Wednesday, September 20, 2017

Imposter syndrome


 "Impostor syndrome (also known as impostor phenomenon or fraud syndrome or the impostor experience) is a concept describing individuals who are marked by an inability to internalize their accomplishments and a persistent fear of being exposed as a "fraud"."


The feeling of, “I’m a fake, and when people find out they will yell at me, mock me, tar & feather me, etc” can hit anyone in any field. It does however seem to be extremely common with writers.

Let’s start in the beginning. All writers start as readers. As readers we look up to those magic and amazing folks who create entire worlds out of thin air—worlds and people that can be as important as the real world to a fan.

Somewhere along the way, we get this idea that maybe WE could write a story. It doesn’t have to be big, or grand. Heck we won’t even tell anyone we’re doing it—what harm can it do? We’re not like REAL writers, right?

Then we start getting feedback, we’re showing our baby around—some folks love it and some folks hate it. But we’re just showing folks—no harm—and we’re still not a real writer after all.

That’s where this insidious imposter feeling starts. Those magic people who write the stories we love have some secret mojo that mere mortals like us could never have. Then the feeling of being “not a real writer” grows when we’re told we’re not real because we write in “XYZ genre”, and no “REAL writers write that drivel”. Or we’re not a real writer because we chose an alternative path to publication, “Well, you know self-published people are not real authors, right?”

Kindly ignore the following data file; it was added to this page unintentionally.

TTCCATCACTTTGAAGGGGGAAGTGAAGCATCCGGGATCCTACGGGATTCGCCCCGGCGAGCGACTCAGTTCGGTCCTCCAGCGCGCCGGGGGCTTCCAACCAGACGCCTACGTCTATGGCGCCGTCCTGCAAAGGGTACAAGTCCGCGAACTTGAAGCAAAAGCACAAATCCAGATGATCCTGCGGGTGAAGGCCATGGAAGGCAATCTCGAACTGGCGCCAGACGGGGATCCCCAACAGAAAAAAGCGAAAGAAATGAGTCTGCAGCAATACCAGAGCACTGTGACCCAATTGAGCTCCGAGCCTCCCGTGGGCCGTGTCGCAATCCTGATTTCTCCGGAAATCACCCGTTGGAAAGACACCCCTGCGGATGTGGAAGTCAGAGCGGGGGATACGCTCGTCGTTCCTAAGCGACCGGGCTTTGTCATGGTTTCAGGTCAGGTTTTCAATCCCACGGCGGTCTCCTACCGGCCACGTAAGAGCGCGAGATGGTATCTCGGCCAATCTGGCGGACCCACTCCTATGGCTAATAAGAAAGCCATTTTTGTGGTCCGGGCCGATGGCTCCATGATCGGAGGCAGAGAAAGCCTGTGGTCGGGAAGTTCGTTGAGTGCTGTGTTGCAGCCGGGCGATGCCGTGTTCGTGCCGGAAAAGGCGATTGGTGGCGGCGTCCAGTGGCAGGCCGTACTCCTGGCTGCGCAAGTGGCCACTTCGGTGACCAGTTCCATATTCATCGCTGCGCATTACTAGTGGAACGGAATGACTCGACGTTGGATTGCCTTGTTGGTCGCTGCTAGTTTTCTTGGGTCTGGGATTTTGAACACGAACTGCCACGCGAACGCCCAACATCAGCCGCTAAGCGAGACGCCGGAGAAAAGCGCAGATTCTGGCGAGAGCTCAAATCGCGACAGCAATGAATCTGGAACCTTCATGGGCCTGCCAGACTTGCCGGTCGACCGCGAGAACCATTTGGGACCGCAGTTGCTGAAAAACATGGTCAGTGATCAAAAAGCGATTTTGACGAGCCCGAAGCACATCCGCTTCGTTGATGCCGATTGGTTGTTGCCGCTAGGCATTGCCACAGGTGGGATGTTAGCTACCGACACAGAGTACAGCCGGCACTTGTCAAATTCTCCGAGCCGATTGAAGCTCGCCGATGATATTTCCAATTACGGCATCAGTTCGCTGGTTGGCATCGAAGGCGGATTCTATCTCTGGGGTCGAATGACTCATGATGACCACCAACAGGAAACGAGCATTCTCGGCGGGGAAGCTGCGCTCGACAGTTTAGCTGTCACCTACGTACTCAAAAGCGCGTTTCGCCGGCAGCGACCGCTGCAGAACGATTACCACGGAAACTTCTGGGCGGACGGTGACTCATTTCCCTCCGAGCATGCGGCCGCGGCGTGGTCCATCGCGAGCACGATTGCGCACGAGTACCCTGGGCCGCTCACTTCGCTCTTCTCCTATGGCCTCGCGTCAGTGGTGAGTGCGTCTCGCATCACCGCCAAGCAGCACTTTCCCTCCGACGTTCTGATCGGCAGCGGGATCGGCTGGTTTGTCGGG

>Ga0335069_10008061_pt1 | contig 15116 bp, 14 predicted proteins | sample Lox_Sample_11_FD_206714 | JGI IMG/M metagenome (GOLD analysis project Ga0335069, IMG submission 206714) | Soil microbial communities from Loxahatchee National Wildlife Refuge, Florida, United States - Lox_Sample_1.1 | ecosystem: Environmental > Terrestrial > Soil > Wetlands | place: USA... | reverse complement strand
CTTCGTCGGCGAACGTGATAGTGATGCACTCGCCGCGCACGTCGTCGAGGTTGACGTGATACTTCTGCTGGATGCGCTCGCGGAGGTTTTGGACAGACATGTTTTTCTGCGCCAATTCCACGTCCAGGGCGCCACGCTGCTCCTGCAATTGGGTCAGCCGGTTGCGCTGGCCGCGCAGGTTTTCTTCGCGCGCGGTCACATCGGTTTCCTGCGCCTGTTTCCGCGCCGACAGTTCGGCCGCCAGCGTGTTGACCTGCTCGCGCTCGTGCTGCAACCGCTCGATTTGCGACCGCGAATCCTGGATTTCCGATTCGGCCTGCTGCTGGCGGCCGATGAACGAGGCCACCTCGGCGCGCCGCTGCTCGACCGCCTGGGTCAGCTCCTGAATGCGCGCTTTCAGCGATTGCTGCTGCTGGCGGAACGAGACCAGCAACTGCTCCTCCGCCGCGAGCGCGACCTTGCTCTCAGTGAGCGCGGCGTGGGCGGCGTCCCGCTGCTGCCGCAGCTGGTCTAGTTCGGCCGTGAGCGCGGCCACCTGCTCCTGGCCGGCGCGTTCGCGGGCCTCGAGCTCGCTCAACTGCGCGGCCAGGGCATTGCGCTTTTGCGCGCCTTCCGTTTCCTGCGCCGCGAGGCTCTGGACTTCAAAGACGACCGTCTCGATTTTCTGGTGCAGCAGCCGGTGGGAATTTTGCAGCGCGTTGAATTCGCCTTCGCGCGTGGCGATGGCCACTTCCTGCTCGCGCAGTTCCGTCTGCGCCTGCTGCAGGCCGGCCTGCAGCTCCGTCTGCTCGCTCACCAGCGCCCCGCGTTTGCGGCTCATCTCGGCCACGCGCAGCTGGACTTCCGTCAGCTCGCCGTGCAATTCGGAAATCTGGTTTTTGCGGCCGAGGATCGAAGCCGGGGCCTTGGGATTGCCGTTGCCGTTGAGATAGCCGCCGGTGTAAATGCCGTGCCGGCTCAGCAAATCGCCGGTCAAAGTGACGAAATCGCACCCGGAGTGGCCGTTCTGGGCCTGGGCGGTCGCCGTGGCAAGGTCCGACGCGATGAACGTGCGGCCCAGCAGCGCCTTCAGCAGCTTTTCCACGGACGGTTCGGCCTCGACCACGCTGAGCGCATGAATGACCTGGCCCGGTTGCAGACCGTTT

We’re like Pinocchio—we look like a writer, but we obviously aren’t one.

I call bullshit.

If you write- you are a writer. You have every right to call yourself one and keep your head high. Not published yet? Still a writer- you’re working on publication. Indie? Still a freaking writer. Yes, some writers throw stuff up without even a second read, let alone beta readers and editors, but you’re not like that. Keep your head high.

Now I may sound all fierce about it now, but I did have Imposter Syndrome. Then one day I realized that I am a writer. I am not trying to be anyone else—I am Marie Andreas. I write Marie Andreas books. I publish Marie Andreas books. I write more BOOKS. I am the ONLY Marie Andreas around- therefore I am NOT impersonating anyone. I am genuine. I am a writer. I am Groot ;).

Folks don’t like it, they can go rot.

Now dig deep, focus your fierceness, and remind yourself you are YOU. There’s no impersonating going on.



Wednesday, September 13, 2017

Planning on going to a convention?

Ahhh-fall. The time when many writer/reader conventions come into bloom!

These events are wonderful for authors to gain insight to their craft, meet cohorts in the writing journey, and meet fans (or future fans ;)).

Just doing a Google search will bring up tons of these events and which one you go to depends on many variables--so you all go check them out on your own ;).


But here are some ideas for what to look for when picking one out:

Distance: how far are you willing to go? Does the city have other things you'd like to tag on as a vacation? Is it easy to get into? (I had a 45 minute cab ride to and from the airport for an event earlier this year--NOT fun, nor cheap). Look for travel deals​ for Las Vegas, or whatever city you're going to. Most cities will have many sites and options.